Surprising Job That Gets Many Americans Into the Millionaire Club
Looking to join the millionaire's club and wondering what it takes? Finding the right occupation is a good place to start. But some surprising occupations hold a greater chance of getting there than others.
According to a report released last week by the Spectrem Group's Millionaire Corner, the number of millionaire households in the U.S. rose 2% last year to 8.2 million. And capturing the greatest number of millionaire households were ones that included a manager as a breadwinner.
But while managers are tops on the list, accounting for 17% of households with $1 million to $5 million in net assets excluding their primary residence, educators are close behind with 12% of the millionaire pie, according to the report.
That's right -- educators.
What gives these occupations their relatively large slice is that many are living in dual-income households, says George Walper, president of the Spectrum Group.
Compare that to other high-paying jobs such as attorneys, doctors, or dentists, which only account for 2% of the millionaire pool. People in those ultra-demanding occupations are often the sole breadwinners in their families, with spouses or partners holding down the fort at home. And when it's time to retire, the payout may be less.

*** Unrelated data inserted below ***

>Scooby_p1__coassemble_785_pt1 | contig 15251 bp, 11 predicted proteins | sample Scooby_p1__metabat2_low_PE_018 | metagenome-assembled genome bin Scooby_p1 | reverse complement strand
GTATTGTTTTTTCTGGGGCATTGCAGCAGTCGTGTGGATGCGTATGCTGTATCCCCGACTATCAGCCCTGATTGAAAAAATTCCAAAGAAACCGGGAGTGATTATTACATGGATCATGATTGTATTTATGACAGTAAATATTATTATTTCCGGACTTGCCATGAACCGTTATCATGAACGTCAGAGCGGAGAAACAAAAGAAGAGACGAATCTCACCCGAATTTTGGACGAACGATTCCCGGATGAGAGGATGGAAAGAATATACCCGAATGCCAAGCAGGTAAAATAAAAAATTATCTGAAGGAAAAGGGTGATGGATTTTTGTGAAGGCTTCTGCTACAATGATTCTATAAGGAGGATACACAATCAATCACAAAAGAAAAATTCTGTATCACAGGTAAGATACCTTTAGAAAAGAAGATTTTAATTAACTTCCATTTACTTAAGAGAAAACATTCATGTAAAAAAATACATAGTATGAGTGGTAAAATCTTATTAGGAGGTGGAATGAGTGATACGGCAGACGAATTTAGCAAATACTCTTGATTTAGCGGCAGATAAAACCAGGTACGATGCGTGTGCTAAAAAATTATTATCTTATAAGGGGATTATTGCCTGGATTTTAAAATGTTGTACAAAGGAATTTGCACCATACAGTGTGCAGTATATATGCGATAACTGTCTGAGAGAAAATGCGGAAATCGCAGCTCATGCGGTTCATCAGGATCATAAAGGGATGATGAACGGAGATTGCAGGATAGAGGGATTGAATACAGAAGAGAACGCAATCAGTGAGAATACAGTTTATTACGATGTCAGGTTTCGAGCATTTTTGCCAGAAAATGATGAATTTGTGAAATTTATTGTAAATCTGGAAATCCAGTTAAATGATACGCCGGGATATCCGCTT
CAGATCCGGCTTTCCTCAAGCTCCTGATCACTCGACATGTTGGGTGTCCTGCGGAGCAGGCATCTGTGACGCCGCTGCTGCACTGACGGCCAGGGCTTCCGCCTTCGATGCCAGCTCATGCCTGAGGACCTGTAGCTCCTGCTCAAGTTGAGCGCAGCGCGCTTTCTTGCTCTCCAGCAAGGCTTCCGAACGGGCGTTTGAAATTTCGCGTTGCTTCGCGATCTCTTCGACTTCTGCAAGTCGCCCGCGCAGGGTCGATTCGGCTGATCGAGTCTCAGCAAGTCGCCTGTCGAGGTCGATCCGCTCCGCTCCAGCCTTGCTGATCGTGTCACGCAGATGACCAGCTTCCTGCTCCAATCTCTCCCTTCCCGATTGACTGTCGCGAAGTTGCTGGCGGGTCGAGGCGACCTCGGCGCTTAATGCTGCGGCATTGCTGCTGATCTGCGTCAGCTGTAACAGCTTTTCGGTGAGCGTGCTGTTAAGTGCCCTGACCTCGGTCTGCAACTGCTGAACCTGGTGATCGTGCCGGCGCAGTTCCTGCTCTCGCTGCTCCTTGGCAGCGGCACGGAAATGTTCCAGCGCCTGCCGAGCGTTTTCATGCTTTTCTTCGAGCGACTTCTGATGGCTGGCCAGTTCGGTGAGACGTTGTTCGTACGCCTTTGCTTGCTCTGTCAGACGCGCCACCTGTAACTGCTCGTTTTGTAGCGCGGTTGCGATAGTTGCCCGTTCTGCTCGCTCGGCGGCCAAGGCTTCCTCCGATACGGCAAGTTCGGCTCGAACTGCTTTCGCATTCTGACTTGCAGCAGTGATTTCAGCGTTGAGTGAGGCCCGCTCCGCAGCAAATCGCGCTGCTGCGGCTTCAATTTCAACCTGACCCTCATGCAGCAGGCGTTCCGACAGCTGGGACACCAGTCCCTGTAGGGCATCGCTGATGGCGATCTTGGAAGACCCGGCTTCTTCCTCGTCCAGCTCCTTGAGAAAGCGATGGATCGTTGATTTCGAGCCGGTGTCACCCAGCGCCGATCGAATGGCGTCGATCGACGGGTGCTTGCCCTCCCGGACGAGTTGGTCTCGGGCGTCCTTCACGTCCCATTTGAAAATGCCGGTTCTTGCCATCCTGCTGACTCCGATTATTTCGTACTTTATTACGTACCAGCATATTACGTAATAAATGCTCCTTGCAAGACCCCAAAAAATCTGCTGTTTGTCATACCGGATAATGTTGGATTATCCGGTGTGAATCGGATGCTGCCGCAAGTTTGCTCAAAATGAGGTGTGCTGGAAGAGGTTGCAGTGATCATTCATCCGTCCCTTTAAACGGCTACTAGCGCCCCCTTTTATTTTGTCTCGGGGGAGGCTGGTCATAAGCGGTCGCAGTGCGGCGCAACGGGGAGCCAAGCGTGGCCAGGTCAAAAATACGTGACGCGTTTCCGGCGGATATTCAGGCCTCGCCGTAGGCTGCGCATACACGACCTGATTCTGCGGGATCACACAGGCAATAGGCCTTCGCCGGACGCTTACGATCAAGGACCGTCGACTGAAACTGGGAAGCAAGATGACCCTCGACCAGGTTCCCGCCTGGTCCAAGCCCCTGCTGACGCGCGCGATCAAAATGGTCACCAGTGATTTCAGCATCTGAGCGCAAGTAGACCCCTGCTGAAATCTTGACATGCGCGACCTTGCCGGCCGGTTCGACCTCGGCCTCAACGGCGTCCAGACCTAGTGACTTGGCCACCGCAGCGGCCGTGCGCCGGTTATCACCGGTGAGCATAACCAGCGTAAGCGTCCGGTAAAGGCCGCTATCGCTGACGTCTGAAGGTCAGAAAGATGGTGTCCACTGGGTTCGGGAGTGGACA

Age is another key factor in crossing the millionaire mark: The average age of U.S. millionaires is 63, according to the report.
Millionaire Household Occupations
Percent of Millionaires
Sr. Corporate Executive
What It Takes to Get Wealthy
Getting from zero to a one and six zeros on the wealth meter takes more than hard work and education, although both were listed in the top spots with 95% and 85% of survey respondents, respectively.
Surprisingly, risk taking was listed as a reason by 56% of survey respondents, placing it No. 5 out of 11 factors, while "being in the right place, at the right time" took No. 6 with 42% and "luck" No. 7 with 39%.
If you're expecting people to claim their family connections paid off big, think again. It ranked dead last with only 9% of survey respondents citing the coattail factor.
(Note: In the chart above, UHNW refers to "ultra-high net worth" -- the folks whose net worth is at least $5 million without factoring in their primary residence.)
Tasting a Slice of the Millionaire Pie
As consumers consider their assets, they may want to take a gander at how the really rich align their portfolios.
The market's free fall in 2008 cracked the nest eggs of millions of retirees, kicking many of them out the millionaire club. Although this group has seen its numbers inch up back for three consecutive years, their numbers are still substantially down from 2007, when the U.S. included 9.2 million millionaire households.
In order for the pool of millionaires to swell to pre-recession levels, Walper notes: "Investments in real estate would need to improve and the economy, since that would help privately owned businesses and entrepreneurs."
Those events would also be good for the average working Joe, too.